Pitt thrust into tough search for chief
The competition couldn't be much tougher.
When University of Pittsburgh Chancellor Mark Nordenberg announced his retirement last week, Pitt joined Penn State, Ohio State and the University of Michigan in high-stakes national presidential searches.
“In the case of Pitt, it's fairly safe to say they are looking for somebody who can walk across all three rivers simultaneously and speak fluent Pittsburgh,” said Terry Hartle, senior vice president of the American Council on Education in Washington.
“Of course, if you take out three rivers and Pittsburghese, that's what all of these search committees are seeking. They are looking for someone that will have great appeal and be able to connect with the huge array of constituencies within a modern research university. It is students, faculty, alumni donors, fundraisers, the football team, the community groups.”
He said a good fit — and Hartle puts Nordenberg in that category — can build a university. A poor fit can spell stagnation.
Former Allegheny County Executive Jim Roddey, who headed the search committee that picked Nordenberg, said the proliferation of vacancies is “obviously going to make this search harder.”
But he doubts there will be a shortage of qualified candidates. Roddey said 600 candidates applied for the post at Pitt in 1995.
Eva Tansky Blum, a PNC executive and vice chair of the Pitt trustees, is leading the search for Nordenberg's successor. She did not return a call for comment.
She is the second PNC executive to lead a university presidential search here in as many years. Jim Rohr, who retired as the corporation's CEO in May, led Carnegie Mellon University's search that culminated in the appointment of Subra Suresh as president.
Many hope that Pitt will seek a candidate who prioritizes regional issues.
“From our perspective, the universities are very important partners in regional economic development,” said Catherine DeLoughry of the Allegheny Conference on Community Development. “Mark Nordenberg has been an important leader and collaborator. We certainly hope his successor will do the same.”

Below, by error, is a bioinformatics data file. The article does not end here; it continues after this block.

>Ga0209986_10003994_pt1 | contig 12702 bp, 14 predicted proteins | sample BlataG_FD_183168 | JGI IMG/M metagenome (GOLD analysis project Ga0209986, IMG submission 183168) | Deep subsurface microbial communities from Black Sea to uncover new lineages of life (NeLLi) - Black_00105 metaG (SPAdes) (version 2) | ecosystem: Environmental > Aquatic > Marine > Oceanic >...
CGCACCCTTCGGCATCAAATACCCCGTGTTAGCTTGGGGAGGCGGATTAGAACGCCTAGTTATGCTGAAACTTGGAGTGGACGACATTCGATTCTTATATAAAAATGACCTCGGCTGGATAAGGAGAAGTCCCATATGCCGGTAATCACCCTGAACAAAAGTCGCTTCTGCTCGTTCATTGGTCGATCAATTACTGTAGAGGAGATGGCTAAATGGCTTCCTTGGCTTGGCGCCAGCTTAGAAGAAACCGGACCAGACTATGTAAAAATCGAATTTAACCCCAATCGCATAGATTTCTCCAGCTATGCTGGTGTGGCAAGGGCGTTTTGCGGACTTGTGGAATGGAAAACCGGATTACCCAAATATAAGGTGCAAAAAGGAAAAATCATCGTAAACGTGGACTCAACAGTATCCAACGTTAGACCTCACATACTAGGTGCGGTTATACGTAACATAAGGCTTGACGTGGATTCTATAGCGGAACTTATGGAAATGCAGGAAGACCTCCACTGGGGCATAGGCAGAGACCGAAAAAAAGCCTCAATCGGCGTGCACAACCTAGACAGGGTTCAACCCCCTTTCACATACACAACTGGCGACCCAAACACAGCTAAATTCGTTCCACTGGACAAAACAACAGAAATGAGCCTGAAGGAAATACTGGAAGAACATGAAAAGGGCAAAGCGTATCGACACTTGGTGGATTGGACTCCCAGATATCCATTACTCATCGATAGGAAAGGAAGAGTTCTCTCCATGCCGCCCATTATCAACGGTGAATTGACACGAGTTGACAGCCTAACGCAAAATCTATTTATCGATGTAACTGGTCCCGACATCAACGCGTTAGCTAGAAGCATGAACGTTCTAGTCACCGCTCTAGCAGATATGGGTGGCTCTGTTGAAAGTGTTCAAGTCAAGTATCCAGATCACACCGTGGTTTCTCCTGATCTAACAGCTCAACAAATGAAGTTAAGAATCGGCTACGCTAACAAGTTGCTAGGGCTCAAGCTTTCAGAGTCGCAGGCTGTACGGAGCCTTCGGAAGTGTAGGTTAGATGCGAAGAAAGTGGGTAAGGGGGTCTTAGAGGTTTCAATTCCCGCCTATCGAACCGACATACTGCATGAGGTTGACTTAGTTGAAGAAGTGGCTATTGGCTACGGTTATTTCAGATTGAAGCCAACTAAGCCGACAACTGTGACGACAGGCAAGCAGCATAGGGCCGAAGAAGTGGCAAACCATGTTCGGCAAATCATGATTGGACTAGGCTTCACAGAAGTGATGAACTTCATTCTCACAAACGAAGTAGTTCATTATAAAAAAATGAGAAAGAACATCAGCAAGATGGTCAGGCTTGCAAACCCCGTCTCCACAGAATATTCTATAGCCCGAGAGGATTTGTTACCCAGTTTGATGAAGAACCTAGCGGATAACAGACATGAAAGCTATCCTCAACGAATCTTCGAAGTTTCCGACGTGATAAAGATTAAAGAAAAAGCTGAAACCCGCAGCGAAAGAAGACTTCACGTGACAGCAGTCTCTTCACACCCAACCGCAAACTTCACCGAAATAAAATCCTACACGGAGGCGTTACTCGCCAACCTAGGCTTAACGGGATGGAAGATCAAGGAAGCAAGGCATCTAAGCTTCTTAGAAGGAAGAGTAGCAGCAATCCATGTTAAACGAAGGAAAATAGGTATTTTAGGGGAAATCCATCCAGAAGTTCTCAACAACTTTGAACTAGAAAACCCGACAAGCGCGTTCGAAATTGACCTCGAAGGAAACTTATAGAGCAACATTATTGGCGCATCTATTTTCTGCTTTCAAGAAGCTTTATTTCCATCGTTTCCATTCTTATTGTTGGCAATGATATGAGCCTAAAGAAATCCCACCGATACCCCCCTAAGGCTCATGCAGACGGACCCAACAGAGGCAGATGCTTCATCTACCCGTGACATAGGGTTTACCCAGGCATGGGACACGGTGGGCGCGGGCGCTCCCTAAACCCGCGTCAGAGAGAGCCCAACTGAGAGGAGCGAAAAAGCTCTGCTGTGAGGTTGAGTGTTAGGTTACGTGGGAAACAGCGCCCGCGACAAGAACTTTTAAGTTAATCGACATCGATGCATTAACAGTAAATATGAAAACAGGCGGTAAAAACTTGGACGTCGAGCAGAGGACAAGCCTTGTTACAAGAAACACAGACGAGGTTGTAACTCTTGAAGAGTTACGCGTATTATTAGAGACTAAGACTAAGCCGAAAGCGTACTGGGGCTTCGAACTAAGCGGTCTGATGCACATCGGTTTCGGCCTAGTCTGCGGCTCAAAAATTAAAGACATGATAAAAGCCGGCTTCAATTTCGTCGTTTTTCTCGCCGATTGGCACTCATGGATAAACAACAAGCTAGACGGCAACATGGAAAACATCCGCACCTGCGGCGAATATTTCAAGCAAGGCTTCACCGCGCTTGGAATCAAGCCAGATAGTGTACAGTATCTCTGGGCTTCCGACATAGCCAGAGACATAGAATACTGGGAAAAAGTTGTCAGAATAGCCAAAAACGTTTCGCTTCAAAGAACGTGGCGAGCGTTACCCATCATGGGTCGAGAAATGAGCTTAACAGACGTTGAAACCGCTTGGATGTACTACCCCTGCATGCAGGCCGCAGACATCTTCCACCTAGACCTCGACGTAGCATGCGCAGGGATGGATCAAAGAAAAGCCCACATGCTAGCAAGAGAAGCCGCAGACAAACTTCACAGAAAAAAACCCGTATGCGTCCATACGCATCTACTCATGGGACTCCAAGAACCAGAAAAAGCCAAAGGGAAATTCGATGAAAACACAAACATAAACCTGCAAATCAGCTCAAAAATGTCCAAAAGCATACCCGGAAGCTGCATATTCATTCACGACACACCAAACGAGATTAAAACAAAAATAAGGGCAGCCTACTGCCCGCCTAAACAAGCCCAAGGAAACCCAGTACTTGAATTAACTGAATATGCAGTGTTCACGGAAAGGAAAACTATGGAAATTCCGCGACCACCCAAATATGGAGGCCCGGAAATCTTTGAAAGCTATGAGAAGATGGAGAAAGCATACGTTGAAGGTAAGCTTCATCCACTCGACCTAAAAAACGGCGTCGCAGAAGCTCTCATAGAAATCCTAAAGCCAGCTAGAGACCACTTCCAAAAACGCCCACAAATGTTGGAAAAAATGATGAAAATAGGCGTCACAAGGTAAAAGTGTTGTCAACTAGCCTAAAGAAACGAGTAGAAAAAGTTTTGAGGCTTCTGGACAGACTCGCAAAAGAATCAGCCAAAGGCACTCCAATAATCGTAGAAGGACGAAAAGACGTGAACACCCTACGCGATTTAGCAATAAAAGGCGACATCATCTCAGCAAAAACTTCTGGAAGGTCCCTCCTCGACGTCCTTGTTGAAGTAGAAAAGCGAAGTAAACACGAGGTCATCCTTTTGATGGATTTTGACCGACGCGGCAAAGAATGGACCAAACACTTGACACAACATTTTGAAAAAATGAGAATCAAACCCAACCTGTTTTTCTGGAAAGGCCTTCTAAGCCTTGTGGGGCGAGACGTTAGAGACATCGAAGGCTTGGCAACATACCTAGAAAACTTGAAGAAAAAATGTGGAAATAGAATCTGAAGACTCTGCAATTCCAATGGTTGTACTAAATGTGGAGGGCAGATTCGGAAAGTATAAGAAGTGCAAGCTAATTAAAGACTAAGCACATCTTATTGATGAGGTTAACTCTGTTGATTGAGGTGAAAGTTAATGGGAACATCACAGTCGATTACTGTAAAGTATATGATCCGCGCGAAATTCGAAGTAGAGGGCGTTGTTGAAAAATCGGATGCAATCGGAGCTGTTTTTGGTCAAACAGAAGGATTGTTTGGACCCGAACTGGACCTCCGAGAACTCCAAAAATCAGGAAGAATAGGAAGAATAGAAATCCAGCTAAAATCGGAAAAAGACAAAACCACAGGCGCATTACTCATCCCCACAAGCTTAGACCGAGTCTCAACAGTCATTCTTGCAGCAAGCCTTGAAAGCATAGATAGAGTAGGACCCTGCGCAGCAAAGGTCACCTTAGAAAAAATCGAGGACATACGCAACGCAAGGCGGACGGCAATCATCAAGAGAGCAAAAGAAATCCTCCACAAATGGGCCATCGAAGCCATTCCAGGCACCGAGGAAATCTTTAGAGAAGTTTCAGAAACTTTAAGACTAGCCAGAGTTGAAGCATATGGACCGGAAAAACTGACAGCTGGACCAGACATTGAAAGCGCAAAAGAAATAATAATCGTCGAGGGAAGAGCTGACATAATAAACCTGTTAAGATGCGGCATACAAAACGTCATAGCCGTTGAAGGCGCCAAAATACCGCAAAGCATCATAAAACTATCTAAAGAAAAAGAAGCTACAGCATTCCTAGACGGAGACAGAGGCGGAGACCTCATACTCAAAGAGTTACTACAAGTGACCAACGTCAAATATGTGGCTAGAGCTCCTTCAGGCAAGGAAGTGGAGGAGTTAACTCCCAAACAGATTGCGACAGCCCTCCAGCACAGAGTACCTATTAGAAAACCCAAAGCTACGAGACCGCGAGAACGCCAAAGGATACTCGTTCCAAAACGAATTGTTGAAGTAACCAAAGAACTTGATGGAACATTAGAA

County Executive Rich Fitzgerald, a Pitt trustee, said the new chancellor should mirror Nordenberg's work ethic and ability to lobby lawmakers in Harrisburg and Washington.
Although most universities hire leaders from academia, strong leaders can come from the outside, too, said Michael Poliakoff, vice president of the American Council of Trustees and Alumni. Former Sen. David Boren has become a respected leader at the University of Oklahoma. Purdue University selected former Indiana Gov. Mitch Daniels as president.
“What is crucial first and foremost is a profound sense of accountability to taxpayers and students,” Poliakoff said. “In the environment in which we're in today, when there is justified skepticism of the cost-effectiveness and academic standards of higher education, above all, the leader of a public institution needs to see the faces of the public and the students.”
At Pitt and Penn State, that means dealing with the fact that the schools annually top the list of the nation's highest-priced public universities. Pitt reclaimed the top spot from Penn State in a federal Department of Education survey released on Monday. It pegged annual tuition and mandatory fees for Pitt at $16,132, and for Penn State at $15,984.
Hartle said that won't scare any candidates away.
“The universities, even at that price, can attract more than enough qualified people to fill their freshmen classes. And compared to competition like George Washington, Penn or Case Western, tuition at $16,000 for an in-state resident is a bargain,” Hartle said.
Debra Erdley is a staff writer for Trib Total Media. She can be reached at 412-320-7996 or email@example.com.
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